School officials say funding system limits their options

Published 12:00 am Monday, January 7, 2002

School funding decisions are often mired in a maze of state policies and programs, leaving local school officials governed by uncertainty.

Monday, January 07, 2002

School funding decisions are often mired in a maze of state policies and programs, leaving local school officials governed by uncertainty. There is little local control over most school revenue sources and many strings attached to that money when it comes.

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Aside from asking voters directly for more money, local school districts have few options. And when voters say no, those options narrow even further.

So the failure of November’s referendum in the Albert Lea School District is merely one kind of bad news in a situation with many complications. Budgeting for public schools in Minnesota is always a difficult process, whether a district has to deal with a failed referendum or not, officials say.

One of the biggest factors is how the state apportions its contributions to a school district’s general fund, because most funding comes from state sources. Just about 19 percent of the revenue in both the 2000-2001 and 2001-2002 school years came from local property taxes. It will be significantly less than half of that percentage in the 2002-2003 school year and beyond.

Local school boards will still have some responsibility for setting levies in the future, but not as much as previously.

&uot;There will be little local control [over property taxes] from this point on,&uot; said Stotts.

Another major problem is the shrinking population of students.

&uot;Declining enrollment is the biggest problem for this district,&uot; said Stotts. Revenue from the state is tied directly to enrollment. Fewer kids means fewer dollars from state sources.

Stotts graduated from the Albert Lea High School in 1980. He remembers when graduating classes were larger than 500 students. Once upon a time, the district had nine elementary schools, and two junior highs. According to figures provided by Stotts, in the 1970s the district had nearly 7,000 students. Today that number is down to less than 4,000.

An especially serious complication in Minnesota results from what is called &uot;compensatory revenue.&uot; School districts receive a certain amount of extra money based on the number of students who take part in the free and reduced-price lunch programs. The theory is that these schools have a higher need because so many families in the district live at or below the poverty line.

The program creates an imbalance in state funding that dumps more money into Minneapolis and St. Paul than it provides to most school districts in Greater Minnesota, said State Rep. Dan Dorman, R-Albert Lea.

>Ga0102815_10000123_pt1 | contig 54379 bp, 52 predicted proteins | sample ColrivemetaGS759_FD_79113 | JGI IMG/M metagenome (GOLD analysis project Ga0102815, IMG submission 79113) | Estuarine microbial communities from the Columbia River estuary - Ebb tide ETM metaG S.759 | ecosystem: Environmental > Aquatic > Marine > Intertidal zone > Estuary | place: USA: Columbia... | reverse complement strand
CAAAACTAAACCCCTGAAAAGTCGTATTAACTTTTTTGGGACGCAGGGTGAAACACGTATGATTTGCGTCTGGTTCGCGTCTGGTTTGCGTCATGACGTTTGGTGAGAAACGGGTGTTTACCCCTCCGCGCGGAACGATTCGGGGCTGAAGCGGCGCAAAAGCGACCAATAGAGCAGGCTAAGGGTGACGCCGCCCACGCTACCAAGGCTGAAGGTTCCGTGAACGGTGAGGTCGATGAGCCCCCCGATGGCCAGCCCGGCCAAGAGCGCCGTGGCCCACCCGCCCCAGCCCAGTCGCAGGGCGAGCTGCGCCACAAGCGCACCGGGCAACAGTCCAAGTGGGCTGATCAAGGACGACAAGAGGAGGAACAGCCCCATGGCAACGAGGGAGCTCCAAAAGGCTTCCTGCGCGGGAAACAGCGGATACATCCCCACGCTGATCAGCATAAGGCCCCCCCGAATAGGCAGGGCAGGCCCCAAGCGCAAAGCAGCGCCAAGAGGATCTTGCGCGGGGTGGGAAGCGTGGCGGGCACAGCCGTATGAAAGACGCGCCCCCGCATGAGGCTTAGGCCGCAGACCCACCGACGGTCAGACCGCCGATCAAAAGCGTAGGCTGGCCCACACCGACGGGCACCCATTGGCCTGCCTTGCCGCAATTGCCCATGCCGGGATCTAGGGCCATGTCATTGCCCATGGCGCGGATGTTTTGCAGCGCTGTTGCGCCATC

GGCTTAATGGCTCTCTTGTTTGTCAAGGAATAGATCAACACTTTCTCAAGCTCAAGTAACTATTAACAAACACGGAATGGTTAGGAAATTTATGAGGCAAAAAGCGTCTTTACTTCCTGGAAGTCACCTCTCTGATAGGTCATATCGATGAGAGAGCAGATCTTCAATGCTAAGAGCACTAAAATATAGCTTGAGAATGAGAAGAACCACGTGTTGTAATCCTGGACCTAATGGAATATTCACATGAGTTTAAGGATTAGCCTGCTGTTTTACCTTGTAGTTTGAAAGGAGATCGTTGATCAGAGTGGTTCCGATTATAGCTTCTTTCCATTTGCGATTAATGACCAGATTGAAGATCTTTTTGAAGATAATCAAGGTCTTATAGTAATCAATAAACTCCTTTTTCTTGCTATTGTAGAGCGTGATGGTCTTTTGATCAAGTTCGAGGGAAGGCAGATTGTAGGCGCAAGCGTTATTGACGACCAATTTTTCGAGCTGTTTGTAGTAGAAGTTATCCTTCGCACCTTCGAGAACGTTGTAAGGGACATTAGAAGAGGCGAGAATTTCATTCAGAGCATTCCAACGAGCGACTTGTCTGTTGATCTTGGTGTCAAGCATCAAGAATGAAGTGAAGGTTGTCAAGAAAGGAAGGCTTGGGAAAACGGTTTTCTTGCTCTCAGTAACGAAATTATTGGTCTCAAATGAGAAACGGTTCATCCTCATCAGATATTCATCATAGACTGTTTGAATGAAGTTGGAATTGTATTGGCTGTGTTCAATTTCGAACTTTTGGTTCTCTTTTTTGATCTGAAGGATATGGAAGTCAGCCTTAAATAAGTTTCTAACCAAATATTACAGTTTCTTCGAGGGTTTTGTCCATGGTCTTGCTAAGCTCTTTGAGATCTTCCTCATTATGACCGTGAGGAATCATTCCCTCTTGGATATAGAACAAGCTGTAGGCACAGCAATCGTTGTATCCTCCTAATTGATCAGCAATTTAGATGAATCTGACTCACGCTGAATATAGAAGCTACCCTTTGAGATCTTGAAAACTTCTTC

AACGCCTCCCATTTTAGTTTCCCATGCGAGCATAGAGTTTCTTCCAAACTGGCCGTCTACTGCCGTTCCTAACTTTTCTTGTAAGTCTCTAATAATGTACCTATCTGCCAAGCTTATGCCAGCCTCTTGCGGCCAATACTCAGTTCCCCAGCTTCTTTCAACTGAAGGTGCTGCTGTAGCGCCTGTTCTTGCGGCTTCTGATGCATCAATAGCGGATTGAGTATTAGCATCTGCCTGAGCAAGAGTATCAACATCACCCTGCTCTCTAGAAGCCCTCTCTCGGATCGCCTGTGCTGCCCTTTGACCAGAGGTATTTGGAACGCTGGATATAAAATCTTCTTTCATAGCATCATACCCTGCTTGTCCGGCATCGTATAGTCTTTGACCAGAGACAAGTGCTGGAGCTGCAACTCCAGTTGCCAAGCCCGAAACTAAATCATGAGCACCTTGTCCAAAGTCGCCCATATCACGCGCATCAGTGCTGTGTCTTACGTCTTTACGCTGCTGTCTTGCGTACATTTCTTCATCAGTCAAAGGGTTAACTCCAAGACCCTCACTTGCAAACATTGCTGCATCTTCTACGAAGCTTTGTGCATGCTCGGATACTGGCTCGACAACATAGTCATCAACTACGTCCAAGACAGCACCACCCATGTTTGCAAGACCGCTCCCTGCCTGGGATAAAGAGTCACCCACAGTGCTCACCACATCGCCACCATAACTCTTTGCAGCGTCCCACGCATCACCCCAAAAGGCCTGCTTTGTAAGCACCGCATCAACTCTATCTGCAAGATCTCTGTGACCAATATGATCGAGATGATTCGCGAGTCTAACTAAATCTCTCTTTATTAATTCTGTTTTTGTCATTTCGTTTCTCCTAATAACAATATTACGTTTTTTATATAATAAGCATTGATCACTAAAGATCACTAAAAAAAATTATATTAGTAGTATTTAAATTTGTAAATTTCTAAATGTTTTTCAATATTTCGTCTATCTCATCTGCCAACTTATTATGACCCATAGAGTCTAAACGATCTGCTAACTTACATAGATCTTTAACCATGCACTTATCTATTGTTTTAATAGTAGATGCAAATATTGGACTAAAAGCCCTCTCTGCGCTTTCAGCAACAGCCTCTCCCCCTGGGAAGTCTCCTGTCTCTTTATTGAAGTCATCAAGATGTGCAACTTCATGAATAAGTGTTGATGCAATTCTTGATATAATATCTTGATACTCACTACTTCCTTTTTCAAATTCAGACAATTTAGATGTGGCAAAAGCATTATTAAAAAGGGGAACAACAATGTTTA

Dorman doesn’t deny that it costs more to educate a child raised in poverty. But it bothers him that school districts like Albert Lea aren’t treated fairly when those extra funds get concentrated in specific school districts.

&uot;Compensatory revenue is not a flat fee. The basic story is a poor child in Albert Lea gets less than a poor child in Minneapolis,&uot; he said.

The Albert Lea School District receives some money from the program, but it only amounts to 5 percent of the general fund. In the Minneapolis School District, it amounts to nearly 33 percent. And this gives them room to add programming that Albert Lea can’t afford, he added.

Trying to make the system treat schools more equitably is a struggle, Dorman said. And victories are few and far between so far. A few legislators have raised the issue every session, but the only real success so far was getting schools to document for legislators how they spend the extra money they receive through this kind of aid, he said.

One last problem relates to the community on which a school district depends for levy revenue. Not all communities are at the same level economically.

&uot;Referendum levies are the biggest kind of funding disparity,&uot; Stotts said. And Dorman agrees, for the most part. It costs more for taxpayers in a school district like Albert Lea to provide $1 million than it does in a richer suburban Twin Cities districts. Property there has a higher valuation and more property is taxable, said both Stotts and Dorman.

The state provides some help with this, so levies don’t end up costing some communities more than others, said Dorman. But it doesn’t always equalize finances the way it was designed to. And some communities can just afford to spend more, no matter what the state tries to do to make things more fair for poorer districts, he said.